Calling all environmental entrepreneurs: you’re in the perfect time and place to profit yourselves – and the planet.
It is an interesting fact that several of the wealthiest people in world history were born within a decade of one other in the 19th century, during the boom years of steel, rail, coal and oil. The individuals in question – including Andrew Carnegie (November 1835-August 1919) and John D Rockefeller (July 1839-May 1937) – were doubtless highly exceptional, talented people, but there can be no denying that serendipity played a part in the growth of their phenomenal riches.
As the Canadian journalist Malcolm Gladwell has pointed out so convincingly in his 2008 book, Outliers, some of the most financially successful people throughout history have had the good fortune to be born at the right time and in the right place – in Rockefeller’s case, the (then) workshop of the world, the United States, during a phase of rapid industrialisation. Such people were excellently well placed to take full advantage when demand for their products/services was growing exponentially with the emergence of a new society: a more mobile population, requiring bigger buildings and factories and a local energy supply to fuel economic growth.
When the history of the 21st century, and the development of a new, more sustainable, low-carbon society, comes to be written, one wonders how many environmental business entrepreneurs will feature in the list of the super-rich? Which individuals will be remembered as those who pursued the opportunity and took the risk – and were in the right place at the right time?
Even in these economically straitened times, opportunities abound to develop enterprises that address the environmental challenges that society faces around the world, such as carbon sequestration, renewables, brownfield regeneration and clean water. (Ironically, some of these enterprises will be engaged in addressing the carbon and contamination legacies of the very multibillionaires who made their fortunes from the carbon-heavy, pollution- and wealth-creating industrial activities of the 19th and 20th centuries.) So it seems probable that, among the current generation of environmental business people in the UK, US and Europe, some will not only have the chance to reap phenomenal wealth, but also to feel good about it, because they’ll be helping to tackle some of societies’ most pressing environmental problems.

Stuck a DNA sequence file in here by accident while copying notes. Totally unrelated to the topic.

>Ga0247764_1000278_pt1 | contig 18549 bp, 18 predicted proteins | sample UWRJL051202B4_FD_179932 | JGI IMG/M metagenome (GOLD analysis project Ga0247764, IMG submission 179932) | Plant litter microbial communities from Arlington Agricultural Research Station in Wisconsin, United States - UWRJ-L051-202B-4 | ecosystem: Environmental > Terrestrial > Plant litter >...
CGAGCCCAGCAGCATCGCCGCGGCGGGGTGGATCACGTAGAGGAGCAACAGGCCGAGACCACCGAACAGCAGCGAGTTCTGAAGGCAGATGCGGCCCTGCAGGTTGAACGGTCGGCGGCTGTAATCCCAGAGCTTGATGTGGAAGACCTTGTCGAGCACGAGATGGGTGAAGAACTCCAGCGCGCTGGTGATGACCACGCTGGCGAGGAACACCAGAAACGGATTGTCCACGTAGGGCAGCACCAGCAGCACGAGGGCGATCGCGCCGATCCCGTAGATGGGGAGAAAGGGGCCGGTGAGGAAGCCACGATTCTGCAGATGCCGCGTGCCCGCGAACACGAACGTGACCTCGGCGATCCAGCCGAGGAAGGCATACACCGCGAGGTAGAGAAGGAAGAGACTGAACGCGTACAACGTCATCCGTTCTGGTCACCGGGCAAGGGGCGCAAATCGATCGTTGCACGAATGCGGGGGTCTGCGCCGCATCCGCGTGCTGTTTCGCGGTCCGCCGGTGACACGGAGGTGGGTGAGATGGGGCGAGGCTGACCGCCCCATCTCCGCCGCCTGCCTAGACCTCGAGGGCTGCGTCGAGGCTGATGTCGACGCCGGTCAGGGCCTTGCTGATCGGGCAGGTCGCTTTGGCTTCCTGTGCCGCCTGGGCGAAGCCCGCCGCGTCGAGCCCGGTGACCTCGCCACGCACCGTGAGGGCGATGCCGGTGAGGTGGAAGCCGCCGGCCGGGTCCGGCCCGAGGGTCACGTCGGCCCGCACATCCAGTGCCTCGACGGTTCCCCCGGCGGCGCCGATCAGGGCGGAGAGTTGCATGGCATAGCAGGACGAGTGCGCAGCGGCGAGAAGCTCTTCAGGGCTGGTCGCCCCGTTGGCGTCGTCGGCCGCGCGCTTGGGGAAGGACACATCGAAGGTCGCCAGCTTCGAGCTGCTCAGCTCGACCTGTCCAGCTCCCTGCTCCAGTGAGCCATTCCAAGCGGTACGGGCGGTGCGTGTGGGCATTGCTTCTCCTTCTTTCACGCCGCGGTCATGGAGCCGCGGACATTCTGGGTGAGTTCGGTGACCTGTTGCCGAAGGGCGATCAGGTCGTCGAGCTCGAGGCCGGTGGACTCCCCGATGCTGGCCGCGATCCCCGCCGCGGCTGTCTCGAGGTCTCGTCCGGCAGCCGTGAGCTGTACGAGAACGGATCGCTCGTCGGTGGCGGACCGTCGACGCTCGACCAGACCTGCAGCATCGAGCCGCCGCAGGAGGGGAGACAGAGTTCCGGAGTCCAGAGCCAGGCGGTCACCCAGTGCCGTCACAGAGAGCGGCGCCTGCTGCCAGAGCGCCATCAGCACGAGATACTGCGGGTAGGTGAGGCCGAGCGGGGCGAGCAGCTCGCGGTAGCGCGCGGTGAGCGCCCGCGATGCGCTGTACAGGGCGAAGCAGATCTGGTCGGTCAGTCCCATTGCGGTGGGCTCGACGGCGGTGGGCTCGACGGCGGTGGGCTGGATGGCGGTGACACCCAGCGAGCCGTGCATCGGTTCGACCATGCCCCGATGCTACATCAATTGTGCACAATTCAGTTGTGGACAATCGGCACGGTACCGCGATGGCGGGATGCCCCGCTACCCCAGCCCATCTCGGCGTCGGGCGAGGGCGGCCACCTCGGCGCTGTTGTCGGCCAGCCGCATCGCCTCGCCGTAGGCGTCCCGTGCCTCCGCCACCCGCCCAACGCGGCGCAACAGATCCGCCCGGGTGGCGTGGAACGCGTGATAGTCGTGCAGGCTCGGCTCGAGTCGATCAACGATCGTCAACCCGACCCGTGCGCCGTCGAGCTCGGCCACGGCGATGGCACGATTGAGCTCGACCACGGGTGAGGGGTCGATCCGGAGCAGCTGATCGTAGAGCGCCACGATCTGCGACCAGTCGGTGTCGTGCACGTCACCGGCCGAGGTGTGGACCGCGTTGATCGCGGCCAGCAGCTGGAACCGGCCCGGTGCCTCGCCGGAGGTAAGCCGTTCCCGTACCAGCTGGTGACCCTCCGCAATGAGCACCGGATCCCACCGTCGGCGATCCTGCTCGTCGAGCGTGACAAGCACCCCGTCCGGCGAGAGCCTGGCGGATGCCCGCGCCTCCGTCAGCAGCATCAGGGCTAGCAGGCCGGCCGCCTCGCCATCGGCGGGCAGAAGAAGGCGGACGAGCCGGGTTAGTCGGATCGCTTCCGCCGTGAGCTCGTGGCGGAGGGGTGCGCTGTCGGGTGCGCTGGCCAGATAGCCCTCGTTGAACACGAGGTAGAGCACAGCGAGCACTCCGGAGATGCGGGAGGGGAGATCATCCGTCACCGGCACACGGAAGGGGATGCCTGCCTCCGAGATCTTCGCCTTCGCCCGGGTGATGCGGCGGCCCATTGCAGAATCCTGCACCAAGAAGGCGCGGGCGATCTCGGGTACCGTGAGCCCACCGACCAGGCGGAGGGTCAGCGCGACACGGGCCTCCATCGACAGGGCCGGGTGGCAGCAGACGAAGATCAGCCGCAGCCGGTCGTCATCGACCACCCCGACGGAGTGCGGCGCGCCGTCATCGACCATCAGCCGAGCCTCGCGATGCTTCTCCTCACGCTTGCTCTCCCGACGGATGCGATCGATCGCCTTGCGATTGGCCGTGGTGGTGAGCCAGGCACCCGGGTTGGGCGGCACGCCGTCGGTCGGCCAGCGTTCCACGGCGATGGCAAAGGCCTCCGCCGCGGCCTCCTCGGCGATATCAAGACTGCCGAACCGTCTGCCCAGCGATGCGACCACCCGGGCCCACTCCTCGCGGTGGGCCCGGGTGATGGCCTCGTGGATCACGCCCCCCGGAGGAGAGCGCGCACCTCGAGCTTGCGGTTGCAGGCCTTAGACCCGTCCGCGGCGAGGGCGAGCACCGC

What will be the driving characteristics of these environmental entrepreneurs? The winners will most probably, over the past 20 years or so, have accumulated excellent experience of managing environmental issues. They will have strong environmental technical/legal understanding, matched by commercial acumen. They will have developed superb business skills in order to generate or identify opportunities, and to move quickly to exploit them. They will have been working in the environmental and/or renewable energy sectors for some time, and will have global experience, especially in relation to the big and emerging markets such as China, India, Brazil and Russia.
Some of these entrepreneurs will have learnt their trade in the UK. These gifted people may have cut their teeth in the environmental service and professional sectors (a number of global environmental consultancies are run by Britons who first started working in the environmental field in the UK in the 1980s/early 1990s – right place, right time), but are likely to profit from selling high-value products for which there is massive global demand. They need faith in their convictions, capital to get started and the ability to pick good, loyal teams. And to have been born in the right place, at the right time…